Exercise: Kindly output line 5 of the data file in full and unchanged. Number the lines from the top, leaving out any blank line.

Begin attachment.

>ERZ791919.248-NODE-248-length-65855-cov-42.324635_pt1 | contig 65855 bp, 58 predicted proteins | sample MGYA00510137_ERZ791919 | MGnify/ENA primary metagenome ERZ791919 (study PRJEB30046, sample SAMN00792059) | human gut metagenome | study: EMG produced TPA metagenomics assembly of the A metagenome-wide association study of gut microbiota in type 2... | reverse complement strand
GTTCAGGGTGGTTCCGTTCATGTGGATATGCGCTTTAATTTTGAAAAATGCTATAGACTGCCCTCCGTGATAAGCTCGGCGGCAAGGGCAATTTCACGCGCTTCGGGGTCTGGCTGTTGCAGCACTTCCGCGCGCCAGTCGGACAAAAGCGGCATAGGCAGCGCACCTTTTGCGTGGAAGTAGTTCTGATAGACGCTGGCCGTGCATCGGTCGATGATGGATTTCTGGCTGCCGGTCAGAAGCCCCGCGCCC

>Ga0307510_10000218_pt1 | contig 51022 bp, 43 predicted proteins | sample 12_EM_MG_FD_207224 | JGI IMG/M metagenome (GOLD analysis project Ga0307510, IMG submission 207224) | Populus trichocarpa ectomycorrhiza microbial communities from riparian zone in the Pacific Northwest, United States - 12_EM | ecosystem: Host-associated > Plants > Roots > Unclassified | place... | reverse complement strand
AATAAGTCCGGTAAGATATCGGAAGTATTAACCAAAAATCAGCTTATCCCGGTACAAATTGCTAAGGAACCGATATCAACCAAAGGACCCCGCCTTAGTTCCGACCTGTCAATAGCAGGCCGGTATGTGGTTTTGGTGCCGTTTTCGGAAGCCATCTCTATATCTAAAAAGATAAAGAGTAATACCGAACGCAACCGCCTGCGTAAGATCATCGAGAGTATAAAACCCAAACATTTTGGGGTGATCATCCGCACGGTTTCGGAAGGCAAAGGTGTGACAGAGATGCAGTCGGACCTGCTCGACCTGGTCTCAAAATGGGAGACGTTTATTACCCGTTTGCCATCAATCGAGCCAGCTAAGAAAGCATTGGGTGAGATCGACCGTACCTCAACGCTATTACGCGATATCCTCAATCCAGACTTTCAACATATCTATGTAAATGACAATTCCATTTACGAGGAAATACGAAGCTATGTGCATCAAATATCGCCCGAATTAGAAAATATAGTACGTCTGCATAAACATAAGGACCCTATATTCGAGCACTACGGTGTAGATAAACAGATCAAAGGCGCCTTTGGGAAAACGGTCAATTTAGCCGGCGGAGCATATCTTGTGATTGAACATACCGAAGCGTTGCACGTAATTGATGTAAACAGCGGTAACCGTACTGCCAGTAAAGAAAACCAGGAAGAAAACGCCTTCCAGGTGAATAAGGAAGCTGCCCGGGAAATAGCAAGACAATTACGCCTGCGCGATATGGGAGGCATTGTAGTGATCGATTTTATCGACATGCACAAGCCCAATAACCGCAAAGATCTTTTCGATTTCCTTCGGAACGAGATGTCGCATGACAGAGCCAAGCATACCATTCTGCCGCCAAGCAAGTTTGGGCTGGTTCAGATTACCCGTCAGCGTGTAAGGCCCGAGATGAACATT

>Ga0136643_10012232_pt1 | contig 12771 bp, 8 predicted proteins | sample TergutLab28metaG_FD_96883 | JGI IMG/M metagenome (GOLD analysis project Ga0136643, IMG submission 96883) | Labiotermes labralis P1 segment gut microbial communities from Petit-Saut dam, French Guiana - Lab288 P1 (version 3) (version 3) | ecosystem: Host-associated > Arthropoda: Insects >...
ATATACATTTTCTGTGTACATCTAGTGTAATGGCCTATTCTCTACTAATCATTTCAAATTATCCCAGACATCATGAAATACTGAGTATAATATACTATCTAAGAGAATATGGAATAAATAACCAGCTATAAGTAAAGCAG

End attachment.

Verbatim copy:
>Ga0136643_10012232_pt1 | contig 12771 bp, 8 predicted proteins | sample TergutLab28metaG_FD_96883 | JGI IMG/M metagenome (GOLD analysis project Ga0136643, IMG submission 96883) | Labiotermes labralis P1 segment gut microbial communities from Petit-Saut dam, French Guiana - Lab288 P1 (version 3) (version 3) | ecosystem: Host-associated > Arthropoda: Insects >...